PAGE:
These days, mention of The Walking Dead is usually followed by an eye roll. Then a groan. And then the words: “That show got so, so bad!” This happens a lot with initially adored shows. Lost, Homeland and ER were all wholeheartedly embraced in their early seasons, before being met with lazy criticisms as they went on: “They were making it up as they went along!”; “It peaked with the first season!”; “It’s not been good for years!” But not only are these complaints unimaginative, they’re also incorrect.
What is true is that The Walking Dead started out as a moderately sized graphic novel adaptation and coalesced into a franchise as huge as the horde of zombies its characters repeatedly tried to outrun. It followed Mad Men and Breaking Bad as a firm, if unlikely, critical darling for AMC. It enjoyed this feat for six seasons, by which point, it was the most-viewed show in the US. Then season seven arrived.
It’s well documented that the gratuitously violent season seven premiere, which aired in 2016, slashed the show’s viewership clean in half. The episode, which spearheaded a two-season arc centred on Jeffrey Dean Morgan’s baseball bat-swinging antagonist Negan, was watched by 17 million – the show’s highest-ever rating. By season nine, only four million were tuning in each week.
In 2019, it was announced that The Walking Dead would come to an end, and on Sunday (20 November), the last ever episode aired. It was a lightning-paced, nostalgic watch that’s sure to avoid placements on those “dreadful series finale” lists. But, more importantly, the finale proved that those who jumped ship have missed out.
People are quick to assume that The Walking Dead stayed bad without exploring whether that was actually the case. In a time when we are overwhelmed by choice, viewers need reasons to cull titles from their watchlists, and The Walking Dead’s nasty season seven premiere armed former fans with a weapon against it. But one episode of a series shouldn’t change a show’s legacy, especially when that series went on to recapture the spirit of its glory days and became, once again, something worth your time.
Under the guidance of showrunner Angela Kang, very much a saving grace, the series learned from its mistakes and, with season nine, confidently returned to its original mini-season-within-a-season format that had kept viewers on their toes for six terrific seasons. It even went on to show it could survive without its two lead stars, Andrew Lincoln and Black Panther’s Danai Gurira, who departed as Rick and Michonne in recent years.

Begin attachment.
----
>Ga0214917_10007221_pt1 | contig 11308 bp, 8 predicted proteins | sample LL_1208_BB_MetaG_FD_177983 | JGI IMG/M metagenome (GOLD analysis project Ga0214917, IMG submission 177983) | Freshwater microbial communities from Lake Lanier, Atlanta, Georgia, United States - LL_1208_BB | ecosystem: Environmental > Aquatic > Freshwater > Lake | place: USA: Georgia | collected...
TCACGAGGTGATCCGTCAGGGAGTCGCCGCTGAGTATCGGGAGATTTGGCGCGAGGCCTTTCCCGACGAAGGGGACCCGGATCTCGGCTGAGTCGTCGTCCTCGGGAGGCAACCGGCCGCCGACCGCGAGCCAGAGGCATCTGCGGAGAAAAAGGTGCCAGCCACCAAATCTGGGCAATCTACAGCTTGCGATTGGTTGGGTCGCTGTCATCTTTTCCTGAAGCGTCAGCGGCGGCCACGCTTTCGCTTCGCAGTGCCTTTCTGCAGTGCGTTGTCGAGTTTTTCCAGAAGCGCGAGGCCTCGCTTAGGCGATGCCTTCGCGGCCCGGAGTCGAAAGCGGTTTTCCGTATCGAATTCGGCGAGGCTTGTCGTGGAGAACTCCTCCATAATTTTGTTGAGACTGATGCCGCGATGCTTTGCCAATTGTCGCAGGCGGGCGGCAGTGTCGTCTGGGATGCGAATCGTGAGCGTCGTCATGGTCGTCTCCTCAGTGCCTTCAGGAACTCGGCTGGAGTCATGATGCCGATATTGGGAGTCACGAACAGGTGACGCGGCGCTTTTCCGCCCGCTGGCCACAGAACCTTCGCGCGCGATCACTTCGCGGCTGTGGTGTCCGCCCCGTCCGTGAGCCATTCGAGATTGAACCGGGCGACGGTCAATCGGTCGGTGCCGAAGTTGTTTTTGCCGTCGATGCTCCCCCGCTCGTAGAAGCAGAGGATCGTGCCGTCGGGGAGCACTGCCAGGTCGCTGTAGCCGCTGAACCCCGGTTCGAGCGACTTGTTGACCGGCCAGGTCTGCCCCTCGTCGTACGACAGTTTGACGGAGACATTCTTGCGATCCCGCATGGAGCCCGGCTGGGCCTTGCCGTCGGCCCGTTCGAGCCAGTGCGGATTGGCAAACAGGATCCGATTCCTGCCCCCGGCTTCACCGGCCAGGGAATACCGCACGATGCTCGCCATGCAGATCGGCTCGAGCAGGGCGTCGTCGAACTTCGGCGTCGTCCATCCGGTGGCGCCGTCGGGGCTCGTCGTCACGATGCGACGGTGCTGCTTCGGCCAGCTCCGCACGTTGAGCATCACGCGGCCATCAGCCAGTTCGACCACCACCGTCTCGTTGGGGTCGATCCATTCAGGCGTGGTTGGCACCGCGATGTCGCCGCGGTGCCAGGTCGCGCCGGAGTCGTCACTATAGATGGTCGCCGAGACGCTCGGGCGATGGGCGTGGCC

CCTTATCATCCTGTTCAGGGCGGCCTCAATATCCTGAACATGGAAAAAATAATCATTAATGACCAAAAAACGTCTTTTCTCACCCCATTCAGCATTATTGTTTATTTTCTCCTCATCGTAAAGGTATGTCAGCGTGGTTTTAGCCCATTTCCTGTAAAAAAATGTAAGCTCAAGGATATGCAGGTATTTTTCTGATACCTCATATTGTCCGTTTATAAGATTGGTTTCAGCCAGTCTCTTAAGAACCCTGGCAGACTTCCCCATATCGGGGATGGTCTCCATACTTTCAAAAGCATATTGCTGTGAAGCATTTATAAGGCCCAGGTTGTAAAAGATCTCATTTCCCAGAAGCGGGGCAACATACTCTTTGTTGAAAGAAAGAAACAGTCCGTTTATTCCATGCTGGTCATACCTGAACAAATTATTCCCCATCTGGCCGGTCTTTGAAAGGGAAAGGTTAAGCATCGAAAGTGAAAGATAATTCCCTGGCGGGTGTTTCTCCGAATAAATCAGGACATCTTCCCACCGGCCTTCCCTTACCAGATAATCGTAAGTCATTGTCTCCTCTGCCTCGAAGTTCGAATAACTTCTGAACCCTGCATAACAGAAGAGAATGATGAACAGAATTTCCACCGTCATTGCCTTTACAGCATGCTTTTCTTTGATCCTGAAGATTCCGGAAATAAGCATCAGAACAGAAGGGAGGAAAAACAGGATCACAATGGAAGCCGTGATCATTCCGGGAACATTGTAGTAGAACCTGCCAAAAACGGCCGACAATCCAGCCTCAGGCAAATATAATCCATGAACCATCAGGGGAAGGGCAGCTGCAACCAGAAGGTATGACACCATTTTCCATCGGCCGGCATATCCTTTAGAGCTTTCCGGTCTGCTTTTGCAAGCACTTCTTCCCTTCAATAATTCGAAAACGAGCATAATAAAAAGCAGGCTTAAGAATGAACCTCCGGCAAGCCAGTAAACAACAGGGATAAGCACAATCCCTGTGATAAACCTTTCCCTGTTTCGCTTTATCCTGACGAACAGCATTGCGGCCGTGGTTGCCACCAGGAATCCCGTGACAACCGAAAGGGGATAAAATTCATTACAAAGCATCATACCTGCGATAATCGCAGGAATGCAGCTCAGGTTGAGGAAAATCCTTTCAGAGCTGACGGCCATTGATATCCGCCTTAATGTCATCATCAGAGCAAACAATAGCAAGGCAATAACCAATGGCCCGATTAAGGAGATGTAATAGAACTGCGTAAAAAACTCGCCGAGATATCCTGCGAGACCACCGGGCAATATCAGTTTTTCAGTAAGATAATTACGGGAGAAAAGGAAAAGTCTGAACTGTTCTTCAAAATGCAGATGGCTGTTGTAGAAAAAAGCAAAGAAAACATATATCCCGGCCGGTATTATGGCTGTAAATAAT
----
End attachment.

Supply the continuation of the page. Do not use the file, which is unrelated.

Good also came from the bad: the brutality that led to the switch-offs made for some of the finale’s most poignant scenes, with Negan ending the series as The Walking Dead’s most interesting character. Any other show might have baulked at the idea of redeeming a character who committed such despicable acts, but The Walking Dead kept him in play, and never shied away from the ramifications that his presence had among the characters who remembered his murderous habits. As a consequence, complex – and often challenging – questions around forgiveness and redemption were raised, in intelligently written showdowns you wouldn’t think had a place in a series about a zombie apocalypse. This was a final payoff whose effect was exacerbated by the endurance of those miserable seventh and eighth seasons.
Other moments in the finale, including shameless set-ups for future spin-offs, hit their mark by virtue of the show’s sheer length. It began in 2010 and has been on screens for almost half of this writer’s life; no wonder there were tears.
Every viewer has their limit, though, and The Walking Dead certainly tested that. I nearly switched off after the show faked the death of Steven Yeun’s Glenn, only to bring him back episodes later to actually kill him off in the most distressing way imaginable. But then I wouldn’t have got to see the replenishing five-year time jump, and the genuinely scary arrival of the Whisperers, a group who disguised themselves within hordes of the undead by wearing masks created from the faces of dead walkers.
It’s unfair to assume that the show always remained as bad as some viewers thought it was, and this kind of thinking wrongly validates peoples’ decisions to stop watching. By all means, I’m not trying to persuade those who gave up to go back and catch up on the show – but I am calling time on claims that The Walking Dead died a death long ago. It didn’t, and the old fans actually missed out on some damn great television by not crawling back for more.
‘The Walking Dead’ is available to stream on Star on Disney Plus